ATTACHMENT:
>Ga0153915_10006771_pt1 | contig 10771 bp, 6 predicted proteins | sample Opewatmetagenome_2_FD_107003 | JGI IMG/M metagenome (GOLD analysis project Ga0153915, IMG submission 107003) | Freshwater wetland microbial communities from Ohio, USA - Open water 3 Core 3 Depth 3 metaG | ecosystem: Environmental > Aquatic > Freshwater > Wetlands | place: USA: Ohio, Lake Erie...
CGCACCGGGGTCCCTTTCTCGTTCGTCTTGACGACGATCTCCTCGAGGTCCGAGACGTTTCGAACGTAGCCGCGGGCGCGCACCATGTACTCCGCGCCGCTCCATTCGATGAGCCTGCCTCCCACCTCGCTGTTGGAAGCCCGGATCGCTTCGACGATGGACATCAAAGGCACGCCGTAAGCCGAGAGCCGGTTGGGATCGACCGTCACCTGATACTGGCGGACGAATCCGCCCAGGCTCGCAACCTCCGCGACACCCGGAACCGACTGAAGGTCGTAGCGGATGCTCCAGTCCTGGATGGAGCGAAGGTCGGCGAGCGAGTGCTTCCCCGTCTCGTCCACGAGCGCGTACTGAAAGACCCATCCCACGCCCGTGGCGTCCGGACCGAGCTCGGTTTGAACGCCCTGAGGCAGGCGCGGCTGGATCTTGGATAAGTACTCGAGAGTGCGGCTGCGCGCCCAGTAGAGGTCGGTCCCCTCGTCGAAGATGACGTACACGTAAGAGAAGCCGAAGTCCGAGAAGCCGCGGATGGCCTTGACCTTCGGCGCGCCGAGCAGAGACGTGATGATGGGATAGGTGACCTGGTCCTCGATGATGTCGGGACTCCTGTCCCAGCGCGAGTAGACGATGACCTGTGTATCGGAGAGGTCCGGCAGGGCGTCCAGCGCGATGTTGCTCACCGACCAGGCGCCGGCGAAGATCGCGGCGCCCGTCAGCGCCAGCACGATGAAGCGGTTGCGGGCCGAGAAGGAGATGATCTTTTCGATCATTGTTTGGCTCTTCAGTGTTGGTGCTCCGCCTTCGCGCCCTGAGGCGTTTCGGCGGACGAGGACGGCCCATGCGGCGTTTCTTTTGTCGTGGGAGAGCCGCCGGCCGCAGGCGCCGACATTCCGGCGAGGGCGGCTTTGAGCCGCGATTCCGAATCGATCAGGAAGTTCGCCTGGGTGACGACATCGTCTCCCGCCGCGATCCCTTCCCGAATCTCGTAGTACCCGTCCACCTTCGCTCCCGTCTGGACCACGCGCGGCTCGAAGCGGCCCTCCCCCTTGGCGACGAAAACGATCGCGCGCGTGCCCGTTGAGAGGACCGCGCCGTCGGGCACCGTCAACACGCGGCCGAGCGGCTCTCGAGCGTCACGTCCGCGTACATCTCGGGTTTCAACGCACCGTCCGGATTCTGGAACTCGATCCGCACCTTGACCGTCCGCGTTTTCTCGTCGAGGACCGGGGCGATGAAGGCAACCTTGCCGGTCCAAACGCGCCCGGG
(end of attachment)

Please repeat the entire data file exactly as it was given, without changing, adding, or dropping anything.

>Ga0153915_10006771_pt1 | contig 10771 bp, 6 predicted proteins | sample Opewatmetagenome_2_FD_107003 | JGI IMG/M metagenome (GOLD analysis project Ga0153915, IMG submission 107003) | Freshwater wetland microbial communities from Ohio, USA - Open water 3 Core 3 Depth 3 metaG | ecosystem: Environmental > Aquatic > Freshwater > Wetlands | place: USA: Ohio, Lake Erie...
CGCACCGGGGTCCCTTTCTCGTTCGTCTTGACGACGATCTCCTCGAGGTCCGAGACGTTTCGAACGTAGCCGCGGGCGCGCACCATGTACTCCGCGCCGCTCCATTCGATGAGCCTGCCTCCCACCTCGCTGTTGGAAGCCCGGATCGCTTCGACGATGGACATCAAAGGCACGCCGTAAGCCGAGAGCCGGTTGGGATCGACCGTCACCTGATACTGGCGGACGAATCCGCCCAGGCTCGCAACCTCCGCGACACCCGGAACCGACTGAAGGTCGTAGCGGATGCTCCAGTCCTGGATGGAGCGAAGGTCGGCGAGCGAGTGCTTCCCCGTCTCGTCCACGAGCGCGTACTGAAAGACCCATCCCACGCCCGTGGCGTCCGGACCGAGCTCGGTTTGAACGCCCTGAGGCAGGCGCGGCTGGATCTTGGATAAGTACTCGAGAGTGCGGCTGCGCGCCCAGTAGAGGTCGGTCCCCTCGTCGAAGATGACGTACACGTAAGAGAAGCCGAAGTCCGAGAAGCCGCGGATGGCCTTGACCTTCGGCGCGCCGAGCAGAGACGTGATGATGGGATAGGTGACCTGGTCCTCGATGATGTCGGGACTCCTGTCCCAGCGCGAGTAGACGATGACCTGTGTATCGGAGAGGTCCGGCAGGGCGTCCAGCGCGATGTTGCTCACCGACCAGGCGCCGGCGAAGATCGCGGCGCCCGTCAGCGCCAGCACGATGAAGCGGTTGCGGGCCGAGAAGGAGATGATCTTTTCGATCATTGTTTGGCTCTTCAGTGTTGGTGCTCCGCCTTCGCGCCCTGAGGCGTTTCGGCGGACGAGGACGGCCCATGCGGCGTTTCTTTTGTCGTGGGAGAGCCGCCGGCCGCAGGCGCCGACATTCCGGCGAGGGCGGCTTTGAGCCGCGATTCCGAATCGATCAGGAAGTTCGCCTGGGTGACGACATCGTCTCCCGCCGCGATCCCTTCCCGAATCTCGTAGTACCCGTCCACCTTCGCTCCCGTCTGGACCACGCGCGGCTCGAAGCGGCCCTCCCCCTTGGCGACGAAAACGATCGCGCGCGTGCCCGTTGAGAGGACCGCGCCGTCGGGCACCGTCAACACGCGGCCGAGCGGCTCTCGAGCGTCACGTCCGCGTACATCTCGGGTTTCAACGCACCGTCCGGATTCTGGAACTCGATCCGCACCTTGACCGTCCGCGTTTTCTCGTCGAGGACCGGGGCGATGAAGGCAACCTTGCCGGTCCAAACGCGCCCGGG